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Wednesday, January 14, 2015

Living Out Loud - A Film Review

I really love this film, Living Out Loud. It's about a woman named Judith (Holly Hunter) who is dealing with life after divorce, and the film is full of small, intimate moments between people as friends and confidantes. I find this film to be very special, and it touches me inside. Likely because the film's main characters are lonely people dealing with trauma and change in their life (Judith's divorce and depression, and Danny DeVito's character is Pat, a doorman whose daughter just died, his wife left him, and he has gambling issues), and the film is about rediscovering joys and passion in life, and building meaningful relationships in life. The actors are just fantastic in this film (including Queen Latifah as a charismatic torch singer who falls for gentle, kind men that turn out to be gay, and Elias Koteas in a brief cameo as the flame to ignite Judith's joie de vivre). The film is funny and honest, and has a mix of being sad while being optimistic at the same time.
This is my favorite role that I've seen Danny DeVito in. I like him as Frank Reynolds in It's Always Sunny In Philadelphia and his guest role as Herb Powell on The Simpsons, but he is excellent in this role. His character seems like a loser, but he's not. He's honest and sympathetic, and he plays the part like he's lived the character, like he's been him. He is fantastic in this film.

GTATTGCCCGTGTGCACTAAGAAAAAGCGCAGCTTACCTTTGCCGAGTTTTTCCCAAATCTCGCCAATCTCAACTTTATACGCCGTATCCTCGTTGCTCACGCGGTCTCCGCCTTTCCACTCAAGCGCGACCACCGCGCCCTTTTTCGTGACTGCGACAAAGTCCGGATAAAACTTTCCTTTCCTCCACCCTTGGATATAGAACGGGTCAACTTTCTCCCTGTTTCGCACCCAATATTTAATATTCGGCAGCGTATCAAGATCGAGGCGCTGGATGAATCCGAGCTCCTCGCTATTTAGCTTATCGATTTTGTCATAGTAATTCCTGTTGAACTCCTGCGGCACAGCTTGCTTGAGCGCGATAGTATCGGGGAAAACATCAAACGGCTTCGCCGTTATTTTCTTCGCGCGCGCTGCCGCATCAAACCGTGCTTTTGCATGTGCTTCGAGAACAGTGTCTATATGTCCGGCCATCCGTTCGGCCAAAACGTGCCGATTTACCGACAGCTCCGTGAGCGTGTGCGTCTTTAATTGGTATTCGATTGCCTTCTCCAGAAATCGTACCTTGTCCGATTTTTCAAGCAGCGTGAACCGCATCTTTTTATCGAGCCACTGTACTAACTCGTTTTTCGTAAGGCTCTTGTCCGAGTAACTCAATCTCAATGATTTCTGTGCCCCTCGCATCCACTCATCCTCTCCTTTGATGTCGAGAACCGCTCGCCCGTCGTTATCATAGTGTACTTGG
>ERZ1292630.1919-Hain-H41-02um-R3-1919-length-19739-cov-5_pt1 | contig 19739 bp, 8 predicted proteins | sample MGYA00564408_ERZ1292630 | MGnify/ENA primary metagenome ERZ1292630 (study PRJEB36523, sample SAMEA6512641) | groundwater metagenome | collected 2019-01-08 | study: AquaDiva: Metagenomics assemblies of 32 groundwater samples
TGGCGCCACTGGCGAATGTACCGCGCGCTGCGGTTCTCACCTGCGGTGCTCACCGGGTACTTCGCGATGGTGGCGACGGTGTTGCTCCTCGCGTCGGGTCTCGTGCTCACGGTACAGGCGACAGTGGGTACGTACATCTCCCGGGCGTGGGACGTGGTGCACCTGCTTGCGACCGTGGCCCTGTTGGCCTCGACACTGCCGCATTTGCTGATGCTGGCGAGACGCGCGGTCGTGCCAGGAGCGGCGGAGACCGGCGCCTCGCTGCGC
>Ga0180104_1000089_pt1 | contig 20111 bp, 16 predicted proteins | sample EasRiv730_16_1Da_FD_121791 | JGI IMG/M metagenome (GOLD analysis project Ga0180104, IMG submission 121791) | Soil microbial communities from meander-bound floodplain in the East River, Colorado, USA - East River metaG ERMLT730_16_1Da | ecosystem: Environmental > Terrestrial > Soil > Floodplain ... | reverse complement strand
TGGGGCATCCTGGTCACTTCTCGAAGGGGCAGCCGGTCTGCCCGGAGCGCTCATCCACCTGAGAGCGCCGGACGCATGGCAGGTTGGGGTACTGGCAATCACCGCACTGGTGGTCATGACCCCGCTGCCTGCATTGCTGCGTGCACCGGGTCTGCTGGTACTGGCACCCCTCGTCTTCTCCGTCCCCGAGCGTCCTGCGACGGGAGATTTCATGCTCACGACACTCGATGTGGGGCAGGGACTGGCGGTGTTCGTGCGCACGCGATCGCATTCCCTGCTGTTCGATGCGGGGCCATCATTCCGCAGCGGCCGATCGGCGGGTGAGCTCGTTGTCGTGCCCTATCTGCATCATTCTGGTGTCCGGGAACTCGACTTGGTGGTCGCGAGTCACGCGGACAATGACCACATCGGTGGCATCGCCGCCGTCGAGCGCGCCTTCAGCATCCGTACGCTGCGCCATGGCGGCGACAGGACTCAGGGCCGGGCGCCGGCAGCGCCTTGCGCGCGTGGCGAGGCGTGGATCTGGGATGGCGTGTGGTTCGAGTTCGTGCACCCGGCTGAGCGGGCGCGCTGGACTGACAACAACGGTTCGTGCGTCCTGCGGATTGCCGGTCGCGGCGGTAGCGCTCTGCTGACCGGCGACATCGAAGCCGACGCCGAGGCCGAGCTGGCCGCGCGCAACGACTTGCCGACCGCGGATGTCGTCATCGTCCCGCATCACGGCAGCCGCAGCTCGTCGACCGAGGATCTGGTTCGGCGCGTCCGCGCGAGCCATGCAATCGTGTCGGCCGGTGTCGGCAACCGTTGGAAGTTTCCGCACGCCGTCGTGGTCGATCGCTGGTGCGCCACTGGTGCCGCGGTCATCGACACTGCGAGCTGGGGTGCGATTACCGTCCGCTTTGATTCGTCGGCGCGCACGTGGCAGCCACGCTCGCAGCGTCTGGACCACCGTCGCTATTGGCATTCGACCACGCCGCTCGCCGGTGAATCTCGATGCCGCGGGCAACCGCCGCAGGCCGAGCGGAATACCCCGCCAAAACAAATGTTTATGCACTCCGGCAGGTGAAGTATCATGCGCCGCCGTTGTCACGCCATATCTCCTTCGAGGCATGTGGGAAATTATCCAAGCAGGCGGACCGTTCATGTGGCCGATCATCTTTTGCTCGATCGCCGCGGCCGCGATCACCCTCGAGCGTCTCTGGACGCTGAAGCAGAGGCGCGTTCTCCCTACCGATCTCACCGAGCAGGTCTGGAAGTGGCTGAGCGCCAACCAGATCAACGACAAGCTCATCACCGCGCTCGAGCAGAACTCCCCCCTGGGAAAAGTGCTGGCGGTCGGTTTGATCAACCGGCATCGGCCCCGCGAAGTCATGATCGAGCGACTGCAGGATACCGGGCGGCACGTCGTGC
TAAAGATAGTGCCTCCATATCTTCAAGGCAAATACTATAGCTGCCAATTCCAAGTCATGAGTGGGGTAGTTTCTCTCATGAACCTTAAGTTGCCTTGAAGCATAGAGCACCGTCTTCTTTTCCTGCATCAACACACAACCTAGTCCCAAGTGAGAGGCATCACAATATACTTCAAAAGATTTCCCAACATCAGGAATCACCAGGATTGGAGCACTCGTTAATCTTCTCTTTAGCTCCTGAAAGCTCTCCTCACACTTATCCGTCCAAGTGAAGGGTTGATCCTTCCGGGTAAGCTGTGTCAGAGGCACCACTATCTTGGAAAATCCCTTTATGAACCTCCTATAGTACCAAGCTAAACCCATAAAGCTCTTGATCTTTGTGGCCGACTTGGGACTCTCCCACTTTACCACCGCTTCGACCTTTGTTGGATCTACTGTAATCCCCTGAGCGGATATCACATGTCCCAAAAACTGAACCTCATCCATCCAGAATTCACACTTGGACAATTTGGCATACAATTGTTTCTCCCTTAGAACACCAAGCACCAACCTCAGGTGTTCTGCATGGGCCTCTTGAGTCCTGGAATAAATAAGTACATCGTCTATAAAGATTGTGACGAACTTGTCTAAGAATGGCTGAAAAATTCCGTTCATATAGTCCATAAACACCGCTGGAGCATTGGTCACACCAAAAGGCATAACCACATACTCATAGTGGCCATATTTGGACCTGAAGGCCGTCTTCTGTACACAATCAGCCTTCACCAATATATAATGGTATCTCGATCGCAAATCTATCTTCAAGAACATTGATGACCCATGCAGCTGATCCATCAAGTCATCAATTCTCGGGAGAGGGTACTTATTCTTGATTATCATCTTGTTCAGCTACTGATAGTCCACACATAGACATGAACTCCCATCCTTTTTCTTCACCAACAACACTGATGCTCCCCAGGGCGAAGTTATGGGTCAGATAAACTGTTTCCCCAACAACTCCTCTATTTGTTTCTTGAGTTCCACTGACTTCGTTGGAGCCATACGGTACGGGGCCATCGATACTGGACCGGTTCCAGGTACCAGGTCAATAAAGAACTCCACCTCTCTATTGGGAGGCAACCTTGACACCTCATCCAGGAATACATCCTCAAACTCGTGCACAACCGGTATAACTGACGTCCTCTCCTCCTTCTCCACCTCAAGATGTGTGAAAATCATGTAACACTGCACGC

I appreciated that the film is not a love story. It's not about people falling in love with each other, or finding love after heartbreak, or a kind of cliched romantic comedy. It is based on two short stories by Anton Chekhov, and plays more like moments and sequences in a person's life, like looking briefly into their life, without a wrapped-up ending. Like the film Nine Lives, which was made up of nine ten-minute segments of interrupted takes into a woman or girl's life, just peeking for ten minutes into a moment of their life, and continuing on to another story when the ten minutes were up. Living Out Loud is one of my favorite films ever, and I feel emotionally connected to the characters, in their bittersweet mix of joy and sadness.

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